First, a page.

(Rough translation: Will Jean-Claude Juncker, Prime Minister of Luxembourg, be the future president of the European Council? This is the unexpected question that emerged during a passionate debate on the possible nomination of Britain's Tony Blair to the post. The perspective of putting at the head of EU's 27 the European champion of the war on Iraq, one who kept out of the Euro zone and Schengen doesn't seem to hold much sway in Brussels, resulting in his main challenger's instant rise in popularity.)
the job description: In my view, the EU must be able to use his influence to promote European interests on the international stage, to demonstrate as strongly as possible that Europe matters, and to maximise the return for Europe. The post needs someone of international stature, i.e., large. Admittedly, Today Blair seems to fit the bill; he is very well perceived by many world leaders especially the US who will be the most important ally for Europe.
The other ex-heads of state who one might say have equivalent stature are: Schroder but he has has sold himself to GAZPROM and Merkel will still be chancellor, Chirac is too old and Sarkozy is still President of France, the Italians are lost in internal squabbles and Solana (Spain) has had 10 years already. No other country can produce someone who will carry the flag realistically. (It is not realistic to think that the world will believe in someone from Luxembourg at this level.)
Secondly, the president must also use his influence to build consensus between European Union member states. From this perspective Blair splits the Member States in two. There are many who fully approve of the UK stance of minimising federalism and maximising nationalism, others have a different perspective. There are the issues of the Euro and Schengen but then the UK is not alone in taking a stance outside these two policies and so neither can fully bar him from the office.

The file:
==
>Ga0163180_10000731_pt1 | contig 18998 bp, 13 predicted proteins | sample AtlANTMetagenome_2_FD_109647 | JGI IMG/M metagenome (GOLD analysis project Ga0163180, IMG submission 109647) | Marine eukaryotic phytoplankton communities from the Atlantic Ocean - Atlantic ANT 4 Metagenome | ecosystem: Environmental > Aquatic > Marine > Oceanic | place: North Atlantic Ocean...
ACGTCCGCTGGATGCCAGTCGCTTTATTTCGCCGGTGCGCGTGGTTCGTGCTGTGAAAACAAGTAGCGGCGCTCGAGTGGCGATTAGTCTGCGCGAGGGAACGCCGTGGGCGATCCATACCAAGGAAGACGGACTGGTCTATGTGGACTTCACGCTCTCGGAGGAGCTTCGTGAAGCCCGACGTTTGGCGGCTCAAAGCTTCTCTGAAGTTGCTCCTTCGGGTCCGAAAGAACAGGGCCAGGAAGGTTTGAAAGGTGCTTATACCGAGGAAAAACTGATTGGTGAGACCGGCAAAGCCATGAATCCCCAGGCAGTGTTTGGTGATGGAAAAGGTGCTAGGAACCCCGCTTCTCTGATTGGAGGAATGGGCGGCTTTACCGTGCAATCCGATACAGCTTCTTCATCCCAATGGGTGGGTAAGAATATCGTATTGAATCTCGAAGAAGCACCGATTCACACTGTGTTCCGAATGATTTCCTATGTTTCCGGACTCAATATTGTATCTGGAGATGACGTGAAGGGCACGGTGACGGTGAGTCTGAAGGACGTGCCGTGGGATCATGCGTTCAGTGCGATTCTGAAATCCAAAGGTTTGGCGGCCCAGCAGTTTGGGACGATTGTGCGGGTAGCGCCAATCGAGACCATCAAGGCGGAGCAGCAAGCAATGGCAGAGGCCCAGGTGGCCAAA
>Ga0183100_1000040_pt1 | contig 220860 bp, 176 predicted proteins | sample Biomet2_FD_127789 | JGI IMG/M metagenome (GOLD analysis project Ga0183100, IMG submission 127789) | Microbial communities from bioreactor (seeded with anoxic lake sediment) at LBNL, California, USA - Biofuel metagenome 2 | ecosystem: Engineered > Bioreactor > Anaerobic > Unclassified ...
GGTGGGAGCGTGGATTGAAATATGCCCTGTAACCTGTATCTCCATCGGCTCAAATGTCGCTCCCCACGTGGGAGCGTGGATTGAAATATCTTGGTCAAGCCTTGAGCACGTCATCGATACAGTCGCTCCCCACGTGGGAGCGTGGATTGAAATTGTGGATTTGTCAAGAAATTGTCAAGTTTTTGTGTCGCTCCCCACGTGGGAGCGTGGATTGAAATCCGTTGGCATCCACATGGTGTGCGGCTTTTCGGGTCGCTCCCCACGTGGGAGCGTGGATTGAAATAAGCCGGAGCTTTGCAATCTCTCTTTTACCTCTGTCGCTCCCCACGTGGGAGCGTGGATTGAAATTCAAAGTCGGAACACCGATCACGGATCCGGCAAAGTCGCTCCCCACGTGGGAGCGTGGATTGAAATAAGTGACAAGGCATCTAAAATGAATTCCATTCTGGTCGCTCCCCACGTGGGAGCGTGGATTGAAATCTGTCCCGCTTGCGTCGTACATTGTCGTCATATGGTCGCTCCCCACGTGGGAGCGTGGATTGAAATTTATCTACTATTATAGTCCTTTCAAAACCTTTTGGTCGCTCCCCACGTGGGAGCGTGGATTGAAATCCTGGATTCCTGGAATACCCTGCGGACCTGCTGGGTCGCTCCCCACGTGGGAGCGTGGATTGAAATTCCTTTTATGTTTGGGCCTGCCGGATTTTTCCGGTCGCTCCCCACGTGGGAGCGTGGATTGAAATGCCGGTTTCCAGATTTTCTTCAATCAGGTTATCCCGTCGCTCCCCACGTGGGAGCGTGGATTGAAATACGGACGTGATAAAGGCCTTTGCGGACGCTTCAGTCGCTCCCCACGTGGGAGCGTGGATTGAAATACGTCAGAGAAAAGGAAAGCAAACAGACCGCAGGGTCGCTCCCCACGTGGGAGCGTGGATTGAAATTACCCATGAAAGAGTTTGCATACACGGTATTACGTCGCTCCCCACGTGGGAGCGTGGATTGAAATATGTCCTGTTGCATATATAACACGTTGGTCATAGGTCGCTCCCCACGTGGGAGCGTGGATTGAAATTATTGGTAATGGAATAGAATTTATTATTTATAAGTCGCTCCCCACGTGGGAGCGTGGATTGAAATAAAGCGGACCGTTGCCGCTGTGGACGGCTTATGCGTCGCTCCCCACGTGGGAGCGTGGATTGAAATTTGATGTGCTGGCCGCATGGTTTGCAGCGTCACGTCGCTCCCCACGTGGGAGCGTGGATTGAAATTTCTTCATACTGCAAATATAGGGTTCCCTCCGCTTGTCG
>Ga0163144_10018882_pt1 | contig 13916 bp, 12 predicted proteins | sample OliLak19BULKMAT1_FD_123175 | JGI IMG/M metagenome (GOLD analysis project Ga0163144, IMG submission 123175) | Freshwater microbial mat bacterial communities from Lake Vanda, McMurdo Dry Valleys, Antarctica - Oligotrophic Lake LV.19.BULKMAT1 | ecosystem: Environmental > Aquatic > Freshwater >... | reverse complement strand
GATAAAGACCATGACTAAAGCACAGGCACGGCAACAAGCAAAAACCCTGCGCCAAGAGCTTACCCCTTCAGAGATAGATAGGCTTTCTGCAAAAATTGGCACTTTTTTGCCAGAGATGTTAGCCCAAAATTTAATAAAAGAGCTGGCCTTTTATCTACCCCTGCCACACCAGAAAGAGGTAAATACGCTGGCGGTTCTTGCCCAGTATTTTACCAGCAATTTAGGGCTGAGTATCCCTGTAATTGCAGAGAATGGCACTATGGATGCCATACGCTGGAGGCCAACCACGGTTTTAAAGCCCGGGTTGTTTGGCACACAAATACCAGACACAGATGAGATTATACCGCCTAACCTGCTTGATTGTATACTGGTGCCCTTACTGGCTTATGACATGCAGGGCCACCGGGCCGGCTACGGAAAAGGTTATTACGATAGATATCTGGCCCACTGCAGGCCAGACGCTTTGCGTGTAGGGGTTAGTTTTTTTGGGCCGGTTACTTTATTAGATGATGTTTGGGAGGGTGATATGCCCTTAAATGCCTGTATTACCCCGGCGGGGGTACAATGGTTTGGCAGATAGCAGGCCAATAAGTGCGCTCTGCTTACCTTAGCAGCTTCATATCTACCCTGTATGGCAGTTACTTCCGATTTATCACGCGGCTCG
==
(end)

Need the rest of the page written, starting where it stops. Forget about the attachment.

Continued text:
In this consensus building area, almost any Member State has equal capability and respect and one could see someone from Luxembourg being completely acceptable although there is no doubt Blair has the ability to charm and build consensus. In sum, he is a clever strategist, an excellent tactician and a charming political maverick. Given those personal (and political) attributes and his own record of political longevity in the UK, he definitely could be a frontrunner for the EU presidential post.
On paper, Blair is an excellent candidate BUT let's face it, he is also a very contentious candidate. The position of the UK and the performance of Blair vis-a-vis Europe while he was PM, couple that with his disastrous Iraq legacy and his Bush poodle/lap dog image, I'm afraid will not help his candidature. He has a credibility problem as his loyalty to Europe is seen by most ordinary citizens in the EU to be flawed.
In my view, while the EU presidental post is hugely 'ceremonial' in that the President of Europe will have no great powers as such, he (or she?) will wield much influence and will shoulder great responsibilities, foremost among them that of being a unifier.
The Blair conundrum should thus be simplified and translated as "Is Tony Blair fit to run the EU?"... On balance, my answer is "NO!"